How do you write?

by Pari

In addition to having wonderful writers at Murderati, we also have several who are superb writing teachers.

I am not one of them.
This isn’t false humility; it’s a simple fact. I have never spent much time analyzing my writing process. As a matter of fact, I have a really difficult time even trying to. I read our Murderati members’ —  and others’ — fabulous posts on building climaxes, structures, big concepts and, each time, I think I’m finally ready to jump in and learn how to write! Over the years, I’ve enthusiastically signed up for several classes and  . . . after about the second or third one, I’m back where I started: utterly befuddled.

I just don’t approach my writing in an analytical way though I admire the hell out of people who do.

But last week one of the psychiatrists at work approached me about collaborating on an article about creativity and storytelling from the therapist’s and the writer’s perspective.  And for some reason, I actually liked the possibility of looking at my own process.

Right now, I don’t have much of a framework upon which to hang any concepts. However, I do know:

  1. I start most of my stories with a broad theme (or a name) that intrigues me:
  • ·         The chile pepper industry in NM and the conflicts between big ag and small farmers
  • ·         A first-hand experience of divorce based on a book I read about “Rebuilding”
  • ·         An overweight Midwestern farmer’s wife who uses small magic without realizing it
  • ·         A woman named Guadalupe Nakamura

No questions. No conflicts to drive the story forward or give it much shape. Just interesting ideas to explore.

  1. Voice is the most important thing to me.  So I spend a lot of time getting to know my character(s). I go in as deeply as I can and write. I often talk aloud to hear the character’s cadence and close my eyes to see that person’s world, to smell it and taste it and hear it. I sit at the computer and feel the emotions that tighten my character’s stomach, the ones that make her heart beat faster or her skin tingle.  I let myself experience that full reality as much as possible.

If I’m true to this second step, the authenticity of the character shines through in my writing. However, if I think about audience at this point or whether my new creation will “sell,” both the character and I are in big trouble.

So those are the first two steps in my process . . . I think.  

How about you?
Do you know how you write? Have you thought about it?

14 thoughts on “How do you write?

  1. Barbie

    Ever heard of "psychography"? From Wikipedia, it says, "Automatic writing or psychography is writing which the writer states to be produced from a subconscious, and/or external and/or spiritual source without conscious awareness of the content."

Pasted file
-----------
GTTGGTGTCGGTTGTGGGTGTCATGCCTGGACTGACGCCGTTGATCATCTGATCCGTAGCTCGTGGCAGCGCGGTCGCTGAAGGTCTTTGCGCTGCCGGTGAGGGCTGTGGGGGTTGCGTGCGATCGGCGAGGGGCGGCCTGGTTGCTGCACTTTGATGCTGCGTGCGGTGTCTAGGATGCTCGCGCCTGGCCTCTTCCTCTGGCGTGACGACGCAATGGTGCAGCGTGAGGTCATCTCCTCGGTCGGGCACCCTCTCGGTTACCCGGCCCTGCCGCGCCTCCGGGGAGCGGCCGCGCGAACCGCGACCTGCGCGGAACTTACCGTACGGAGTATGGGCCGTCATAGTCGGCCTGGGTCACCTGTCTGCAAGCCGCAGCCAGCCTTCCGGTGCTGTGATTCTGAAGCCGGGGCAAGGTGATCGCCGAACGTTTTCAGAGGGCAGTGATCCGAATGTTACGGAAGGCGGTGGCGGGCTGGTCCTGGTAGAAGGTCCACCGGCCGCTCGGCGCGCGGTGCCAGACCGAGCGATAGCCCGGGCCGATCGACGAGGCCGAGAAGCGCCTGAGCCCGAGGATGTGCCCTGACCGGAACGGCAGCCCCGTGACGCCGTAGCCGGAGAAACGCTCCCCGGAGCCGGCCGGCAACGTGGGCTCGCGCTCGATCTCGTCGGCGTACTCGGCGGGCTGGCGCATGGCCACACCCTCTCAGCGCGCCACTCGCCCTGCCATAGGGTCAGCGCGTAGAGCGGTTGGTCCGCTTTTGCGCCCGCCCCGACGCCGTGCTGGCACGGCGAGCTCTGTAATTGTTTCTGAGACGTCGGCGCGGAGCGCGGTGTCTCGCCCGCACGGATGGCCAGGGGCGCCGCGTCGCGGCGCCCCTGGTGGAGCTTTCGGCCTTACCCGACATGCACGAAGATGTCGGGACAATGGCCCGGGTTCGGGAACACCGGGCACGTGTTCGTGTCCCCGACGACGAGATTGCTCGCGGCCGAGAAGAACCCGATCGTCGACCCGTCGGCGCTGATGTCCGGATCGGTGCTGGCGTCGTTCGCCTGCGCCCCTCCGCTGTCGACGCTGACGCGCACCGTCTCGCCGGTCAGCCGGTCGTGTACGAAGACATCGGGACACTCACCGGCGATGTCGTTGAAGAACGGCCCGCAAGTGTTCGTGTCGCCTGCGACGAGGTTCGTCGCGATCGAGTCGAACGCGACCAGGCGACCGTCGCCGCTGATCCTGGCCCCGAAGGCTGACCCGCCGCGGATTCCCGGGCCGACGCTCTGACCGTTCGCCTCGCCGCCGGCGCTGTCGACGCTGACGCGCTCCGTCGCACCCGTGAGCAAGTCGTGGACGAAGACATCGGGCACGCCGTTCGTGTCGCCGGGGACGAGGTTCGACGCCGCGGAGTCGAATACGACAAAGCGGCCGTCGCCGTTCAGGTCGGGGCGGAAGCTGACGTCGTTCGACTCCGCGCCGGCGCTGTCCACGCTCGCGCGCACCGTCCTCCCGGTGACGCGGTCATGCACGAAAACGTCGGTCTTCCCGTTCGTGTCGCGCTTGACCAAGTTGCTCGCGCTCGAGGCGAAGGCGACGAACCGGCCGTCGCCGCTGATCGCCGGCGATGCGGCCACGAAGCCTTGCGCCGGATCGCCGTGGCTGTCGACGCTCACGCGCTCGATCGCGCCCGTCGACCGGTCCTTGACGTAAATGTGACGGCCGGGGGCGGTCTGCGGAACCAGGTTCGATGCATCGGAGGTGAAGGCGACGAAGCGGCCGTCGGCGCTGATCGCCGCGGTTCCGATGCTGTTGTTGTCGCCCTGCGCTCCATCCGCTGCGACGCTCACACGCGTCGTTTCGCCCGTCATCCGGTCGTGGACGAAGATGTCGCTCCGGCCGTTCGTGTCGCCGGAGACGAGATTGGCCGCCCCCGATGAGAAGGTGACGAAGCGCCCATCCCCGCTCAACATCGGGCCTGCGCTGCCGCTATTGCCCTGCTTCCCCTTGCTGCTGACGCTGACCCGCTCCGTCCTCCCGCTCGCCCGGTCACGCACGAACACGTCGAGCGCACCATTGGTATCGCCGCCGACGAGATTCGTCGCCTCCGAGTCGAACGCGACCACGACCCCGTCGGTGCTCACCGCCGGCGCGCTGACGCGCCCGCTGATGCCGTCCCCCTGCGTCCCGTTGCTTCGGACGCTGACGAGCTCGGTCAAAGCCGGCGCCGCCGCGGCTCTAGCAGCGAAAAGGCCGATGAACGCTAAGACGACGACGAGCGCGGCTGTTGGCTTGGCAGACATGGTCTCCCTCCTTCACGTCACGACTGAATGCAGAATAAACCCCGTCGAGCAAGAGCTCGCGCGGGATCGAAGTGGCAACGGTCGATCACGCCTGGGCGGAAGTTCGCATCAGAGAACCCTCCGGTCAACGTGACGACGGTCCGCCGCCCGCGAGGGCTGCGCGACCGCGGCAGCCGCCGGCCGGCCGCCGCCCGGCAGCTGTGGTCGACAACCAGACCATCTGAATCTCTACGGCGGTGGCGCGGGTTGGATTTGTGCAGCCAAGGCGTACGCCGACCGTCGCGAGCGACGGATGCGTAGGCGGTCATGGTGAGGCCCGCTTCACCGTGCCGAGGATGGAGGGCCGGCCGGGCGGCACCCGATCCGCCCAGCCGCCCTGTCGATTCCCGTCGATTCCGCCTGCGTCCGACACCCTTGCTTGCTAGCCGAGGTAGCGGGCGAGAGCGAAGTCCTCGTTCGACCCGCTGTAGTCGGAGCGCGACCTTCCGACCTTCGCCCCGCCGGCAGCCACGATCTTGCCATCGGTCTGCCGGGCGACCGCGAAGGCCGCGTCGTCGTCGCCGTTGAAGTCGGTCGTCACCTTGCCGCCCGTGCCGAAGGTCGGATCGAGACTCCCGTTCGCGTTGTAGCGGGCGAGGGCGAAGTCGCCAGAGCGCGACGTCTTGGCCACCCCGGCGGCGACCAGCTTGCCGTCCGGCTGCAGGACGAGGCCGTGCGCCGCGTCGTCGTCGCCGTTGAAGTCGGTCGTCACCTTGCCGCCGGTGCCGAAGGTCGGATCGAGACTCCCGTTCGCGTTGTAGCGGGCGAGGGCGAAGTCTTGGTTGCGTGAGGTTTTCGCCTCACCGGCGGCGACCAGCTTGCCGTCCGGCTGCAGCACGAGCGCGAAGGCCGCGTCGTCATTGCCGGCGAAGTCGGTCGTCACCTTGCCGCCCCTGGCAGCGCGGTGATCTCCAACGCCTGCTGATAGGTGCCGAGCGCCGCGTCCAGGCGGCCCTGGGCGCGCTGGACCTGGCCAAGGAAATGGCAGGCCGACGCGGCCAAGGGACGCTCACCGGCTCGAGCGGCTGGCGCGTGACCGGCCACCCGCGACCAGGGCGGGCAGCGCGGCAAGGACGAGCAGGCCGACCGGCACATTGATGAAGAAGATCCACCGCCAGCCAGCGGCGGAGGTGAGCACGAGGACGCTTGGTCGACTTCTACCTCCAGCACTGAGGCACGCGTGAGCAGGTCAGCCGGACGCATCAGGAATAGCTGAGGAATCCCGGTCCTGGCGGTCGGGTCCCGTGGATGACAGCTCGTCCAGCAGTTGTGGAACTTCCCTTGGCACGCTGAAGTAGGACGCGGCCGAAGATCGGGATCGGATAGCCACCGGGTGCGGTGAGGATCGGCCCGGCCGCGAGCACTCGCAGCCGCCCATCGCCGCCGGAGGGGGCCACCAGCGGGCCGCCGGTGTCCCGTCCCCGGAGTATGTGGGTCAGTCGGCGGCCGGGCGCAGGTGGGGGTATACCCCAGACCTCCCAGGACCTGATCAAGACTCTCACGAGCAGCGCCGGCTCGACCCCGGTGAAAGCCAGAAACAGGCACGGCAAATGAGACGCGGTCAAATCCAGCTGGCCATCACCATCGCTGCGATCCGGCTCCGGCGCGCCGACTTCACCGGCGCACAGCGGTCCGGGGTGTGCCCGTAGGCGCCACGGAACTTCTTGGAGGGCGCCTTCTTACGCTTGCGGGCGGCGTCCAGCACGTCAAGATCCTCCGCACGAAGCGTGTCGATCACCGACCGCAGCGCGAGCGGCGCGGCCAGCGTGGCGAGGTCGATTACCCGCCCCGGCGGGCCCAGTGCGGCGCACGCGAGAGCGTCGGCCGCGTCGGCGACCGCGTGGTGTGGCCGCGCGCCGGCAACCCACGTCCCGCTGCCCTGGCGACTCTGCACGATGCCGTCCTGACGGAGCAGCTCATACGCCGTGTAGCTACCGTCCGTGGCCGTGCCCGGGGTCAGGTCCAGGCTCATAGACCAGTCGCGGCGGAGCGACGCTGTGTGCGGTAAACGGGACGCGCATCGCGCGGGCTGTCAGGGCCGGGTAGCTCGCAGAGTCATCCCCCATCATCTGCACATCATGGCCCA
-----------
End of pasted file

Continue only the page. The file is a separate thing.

Here in Brazil, psychography is mainly part of a doctrine, called spiritualism, that believes in communicating with spirits. One of the ways that the spirits would communicate with mediums would be through them writing through the spirit — but not really consciously. Not really sure I'm making myself clear here.

    Anyway, my point is, most of the time I don't think I write — it's more like I psychograph, because it's like my characters are independent of me. Many times, I feel I don't even write stories, that I write characters. They're all so alive, so ready, so complete, I feel they're living (or not? :/) somewhere, in another plane, and I'm merely a vehicle for telling their stories. I see scenes in my head that come through ready, and all I do is sit and write. And I have the hardest time ever "making things up". I've never named a character. I've simply learned their names.

    Telling you, I'm weird. Which is why I'm probably not cut out to be an author, since I don't think I can make up stories πŸ™

  2. Stephen Jay Schwartz

    Boy…I wish I knew my process better. It's changing all the time. It's "one step forward two steps back," always. I never feel comfortable until I know where the plot is going and where the exciting beats occur. I like to have a good eight or so dramatic scenes in mind before I begin. And I never feel like I know the characters quite well enough.
    While I feel I could be a good teacher if I tried, well, I simply don't want to try. It takes a lot of work to be a really good teacher. More than I can muster.

  3. Web Design Oxford

    I've recently taken up writing as a bit of a profession, can you tell? Well my writing process seems to be very much like yours, I just like jump in but I would like to approach it in a more analytical way. I feel this approach would improve me as a writer; could you link me to some of these workshops?

  4. Pari Noskin

    Barbie,
    I bet psychographing is great fun. For me, the first two steps I mentioned are simply the first two. I do a lot more than that and editing is an important part of it for me as well . . . it can be creative and pleasurable, revealing too.

    Stephen,
    I've read your posts and think you're far more aware of your process than you give yourself credit for. Perhaps you just haven't spent time trying to wrestle the concepts into any kind of cogent framework to express to others?

    Web Design . . .
    I'd start with some of our own Alexandra Sokoloff's works. She has blogs here with fabulous information and also has at least a few e-books about structure. David Corbett is another 'Rati who teaches frequently. If I were you, I'd start with them; they're both pros and explain the process beautifully!

  5. Stacy McKitrick

    Oh gosh! There's a process to writing?? I haven't written the same way on two books yet (and I'm on my 5th). I might think I've found the best way, but then I don't do it the next time. Yet the stories get written, and I have fun writing them.